Constitution date, also known as Citizens Day is celebrated every year on Sept. 17, the anniversary day of framers signing the document. Constitution Week was first brought about by the DAR President General Gertrude S. Carraway. Members of United States Congress received copies of the DAR Resolution on June 7, 1955. On June 14 Senator William F. Knowland of California introduced the proposal for Sept. 17-23 as Constitution Week. Following passage of both houses of Congress, President Dwight D. Eisenhower issued his proclamation on August 19, 1955. The first observance of Constitution week was such a success that on January 5, 1956, Senator Knowland introduced a Senate Joint Resolution to have the president designate September 17-23 annually as Constitution Week. This resolution was adopted July 23, and signed into law on August 2, 1956.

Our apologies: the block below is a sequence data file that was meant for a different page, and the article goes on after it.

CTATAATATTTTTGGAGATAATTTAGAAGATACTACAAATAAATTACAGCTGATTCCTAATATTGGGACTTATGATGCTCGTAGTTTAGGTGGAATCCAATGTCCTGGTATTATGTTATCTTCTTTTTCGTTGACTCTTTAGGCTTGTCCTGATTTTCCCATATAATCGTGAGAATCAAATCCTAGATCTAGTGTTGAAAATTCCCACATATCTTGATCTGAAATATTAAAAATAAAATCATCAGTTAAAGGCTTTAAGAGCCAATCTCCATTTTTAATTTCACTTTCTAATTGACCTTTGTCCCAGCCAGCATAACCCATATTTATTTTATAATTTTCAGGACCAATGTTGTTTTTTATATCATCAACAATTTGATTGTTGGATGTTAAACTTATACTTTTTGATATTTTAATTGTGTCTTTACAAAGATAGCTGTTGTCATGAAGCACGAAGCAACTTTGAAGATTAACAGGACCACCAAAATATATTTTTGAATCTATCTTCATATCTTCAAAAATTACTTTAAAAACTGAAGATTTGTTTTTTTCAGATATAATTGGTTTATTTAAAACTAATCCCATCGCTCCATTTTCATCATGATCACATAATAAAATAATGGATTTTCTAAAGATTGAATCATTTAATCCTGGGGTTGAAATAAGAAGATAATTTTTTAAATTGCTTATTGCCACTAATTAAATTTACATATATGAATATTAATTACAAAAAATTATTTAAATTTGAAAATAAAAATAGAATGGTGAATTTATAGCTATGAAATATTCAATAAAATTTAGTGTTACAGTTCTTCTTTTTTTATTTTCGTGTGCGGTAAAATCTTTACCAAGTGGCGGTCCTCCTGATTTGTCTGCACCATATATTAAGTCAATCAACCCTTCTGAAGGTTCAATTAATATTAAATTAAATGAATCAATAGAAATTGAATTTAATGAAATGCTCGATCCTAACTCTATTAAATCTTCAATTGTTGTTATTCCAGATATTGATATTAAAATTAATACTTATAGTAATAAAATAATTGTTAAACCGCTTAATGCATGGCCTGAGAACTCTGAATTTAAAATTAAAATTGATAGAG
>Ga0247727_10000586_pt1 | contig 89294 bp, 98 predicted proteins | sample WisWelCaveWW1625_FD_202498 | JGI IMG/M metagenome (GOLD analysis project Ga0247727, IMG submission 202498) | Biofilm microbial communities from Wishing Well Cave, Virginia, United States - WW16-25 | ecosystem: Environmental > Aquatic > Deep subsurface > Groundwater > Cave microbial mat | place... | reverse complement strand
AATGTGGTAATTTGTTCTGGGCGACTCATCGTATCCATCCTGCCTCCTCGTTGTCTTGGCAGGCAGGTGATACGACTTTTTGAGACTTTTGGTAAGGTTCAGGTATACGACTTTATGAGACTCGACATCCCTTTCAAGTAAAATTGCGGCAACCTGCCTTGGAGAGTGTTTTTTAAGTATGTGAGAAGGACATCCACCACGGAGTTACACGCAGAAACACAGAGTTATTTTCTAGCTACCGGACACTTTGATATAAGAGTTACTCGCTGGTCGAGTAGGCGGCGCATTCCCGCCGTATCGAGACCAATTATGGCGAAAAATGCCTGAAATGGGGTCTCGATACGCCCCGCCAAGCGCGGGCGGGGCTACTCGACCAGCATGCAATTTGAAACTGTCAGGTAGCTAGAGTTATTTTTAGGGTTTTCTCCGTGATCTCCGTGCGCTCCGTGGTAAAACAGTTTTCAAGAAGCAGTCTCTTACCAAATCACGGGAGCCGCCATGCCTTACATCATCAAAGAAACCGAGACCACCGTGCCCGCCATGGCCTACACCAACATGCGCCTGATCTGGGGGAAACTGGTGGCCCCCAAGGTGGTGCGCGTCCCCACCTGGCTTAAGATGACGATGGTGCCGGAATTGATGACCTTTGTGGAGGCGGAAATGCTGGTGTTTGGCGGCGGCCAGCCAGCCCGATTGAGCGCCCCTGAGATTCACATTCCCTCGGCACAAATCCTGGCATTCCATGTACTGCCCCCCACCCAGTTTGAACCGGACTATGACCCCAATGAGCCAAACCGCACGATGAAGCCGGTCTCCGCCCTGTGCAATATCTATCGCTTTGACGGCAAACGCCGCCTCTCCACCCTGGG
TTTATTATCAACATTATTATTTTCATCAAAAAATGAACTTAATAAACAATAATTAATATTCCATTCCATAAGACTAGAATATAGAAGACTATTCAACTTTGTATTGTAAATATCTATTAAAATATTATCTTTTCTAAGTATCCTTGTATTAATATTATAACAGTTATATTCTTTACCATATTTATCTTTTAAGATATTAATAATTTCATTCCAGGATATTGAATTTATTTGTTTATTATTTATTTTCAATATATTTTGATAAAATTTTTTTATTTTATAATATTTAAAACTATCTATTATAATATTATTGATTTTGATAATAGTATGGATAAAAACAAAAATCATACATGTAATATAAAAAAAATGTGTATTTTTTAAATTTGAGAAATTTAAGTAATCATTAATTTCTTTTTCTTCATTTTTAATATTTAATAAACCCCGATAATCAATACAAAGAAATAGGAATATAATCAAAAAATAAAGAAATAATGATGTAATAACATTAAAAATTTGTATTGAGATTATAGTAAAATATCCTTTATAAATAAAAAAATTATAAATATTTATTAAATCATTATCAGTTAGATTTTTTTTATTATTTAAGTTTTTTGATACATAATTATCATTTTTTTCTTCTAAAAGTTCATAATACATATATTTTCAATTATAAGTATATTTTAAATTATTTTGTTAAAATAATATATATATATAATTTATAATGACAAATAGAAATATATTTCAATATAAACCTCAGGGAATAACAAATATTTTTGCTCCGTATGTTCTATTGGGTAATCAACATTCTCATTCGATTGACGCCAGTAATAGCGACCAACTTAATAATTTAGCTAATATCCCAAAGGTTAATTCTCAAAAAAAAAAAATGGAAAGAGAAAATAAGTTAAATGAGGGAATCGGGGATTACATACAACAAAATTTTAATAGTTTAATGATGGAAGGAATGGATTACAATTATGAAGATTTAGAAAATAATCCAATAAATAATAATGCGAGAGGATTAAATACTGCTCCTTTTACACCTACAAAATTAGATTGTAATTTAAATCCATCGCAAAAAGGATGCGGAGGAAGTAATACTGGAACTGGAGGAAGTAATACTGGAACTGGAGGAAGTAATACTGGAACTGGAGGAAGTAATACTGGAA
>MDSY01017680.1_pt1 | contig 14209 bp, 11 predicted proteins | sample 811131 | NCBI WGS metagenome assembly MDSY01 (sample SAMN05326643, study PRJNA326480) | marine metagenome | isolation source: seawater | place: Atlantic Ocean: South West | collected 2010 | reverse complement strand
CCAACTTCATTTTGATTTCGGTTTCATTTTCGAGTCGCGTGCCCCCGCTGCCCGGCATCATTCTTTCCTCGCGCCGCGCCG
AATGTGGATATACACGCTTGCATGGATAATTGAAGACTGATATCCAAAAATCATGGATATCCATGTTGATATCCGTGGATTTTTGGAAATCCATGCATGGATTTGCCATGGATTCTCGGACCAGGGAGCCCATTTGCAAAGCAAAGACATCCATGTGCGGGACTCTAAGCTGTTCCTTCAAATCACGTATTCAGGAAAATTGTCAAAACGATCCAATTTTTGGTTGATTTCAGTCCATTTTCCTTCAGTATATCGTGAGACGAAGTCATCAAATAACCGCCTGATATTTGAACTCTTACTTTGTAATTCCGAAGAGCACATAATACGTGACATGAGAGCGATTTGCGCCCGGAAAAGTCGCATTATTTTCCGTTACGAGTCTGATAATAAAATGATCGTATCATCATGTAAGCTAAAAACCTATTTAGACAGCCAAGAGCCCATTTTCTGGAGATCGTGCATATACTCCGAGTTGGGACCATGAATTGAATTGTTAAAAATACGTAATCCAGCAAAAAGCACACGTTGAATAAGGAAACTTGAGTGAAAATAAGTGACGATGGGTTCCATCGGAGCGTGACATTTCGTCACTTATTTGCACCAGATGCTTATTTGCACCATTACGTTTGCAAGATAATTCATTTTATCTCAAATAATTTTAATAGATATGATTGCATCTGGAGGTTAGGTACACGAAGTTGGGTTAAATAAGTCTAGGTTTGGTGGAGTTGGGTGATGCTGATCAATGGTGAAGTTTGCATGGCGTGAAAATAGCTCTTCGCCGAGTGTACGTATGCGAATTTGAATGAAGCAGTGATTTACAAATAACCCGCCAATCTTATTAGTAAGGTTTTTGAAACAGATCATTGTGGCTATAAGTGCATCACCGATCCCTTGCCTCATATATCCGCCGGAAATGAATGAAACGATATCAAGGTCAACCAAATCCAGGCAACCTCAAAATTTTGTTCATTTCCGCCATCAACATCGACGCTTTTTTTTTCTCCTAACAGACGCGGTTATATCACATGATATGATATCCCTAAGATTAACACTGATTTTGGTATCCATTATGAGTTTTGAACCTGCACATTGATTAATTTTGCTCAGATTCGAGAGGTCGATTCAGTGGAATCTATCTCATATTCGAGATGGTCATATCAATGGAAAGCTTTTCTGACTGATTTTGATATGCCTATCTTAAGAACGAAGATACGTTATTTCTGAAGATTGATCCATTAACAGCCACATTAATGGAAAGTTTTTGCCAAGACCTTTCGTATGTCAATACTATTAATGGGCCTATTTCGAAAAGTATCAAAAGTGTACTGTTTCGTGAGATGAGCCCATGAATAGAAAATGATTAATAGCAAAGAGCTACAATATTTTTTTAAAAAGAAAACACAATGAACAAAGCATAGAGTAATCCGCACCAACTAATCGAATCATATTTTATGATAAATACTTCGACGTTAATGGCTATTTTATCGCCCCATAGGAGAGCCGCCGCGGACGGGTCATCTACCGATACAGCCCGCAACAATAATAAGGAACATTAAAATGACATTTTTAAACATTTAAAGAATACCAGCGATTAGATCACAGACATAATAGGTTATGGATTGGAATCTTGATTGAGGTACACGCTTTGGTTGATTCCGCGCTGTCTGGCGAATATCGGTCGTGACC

In God We Trust was adopted as the official motto for the United States in 1956 as an alternative or replacement to unofficial motto E pluribus unum adopted 1782, when the Gold Seal of the United States was created. In God We Trust as a motto first appeared on U.S. coins but not as a motto (1864), it first appear on paper currency in 1957. Some secularists objected to it use. The phase appears to have originated in The Star Spangled Banner written during War of 1812.

Note: Karen Reeve is a member of the Lt. Asa Stevens DAR.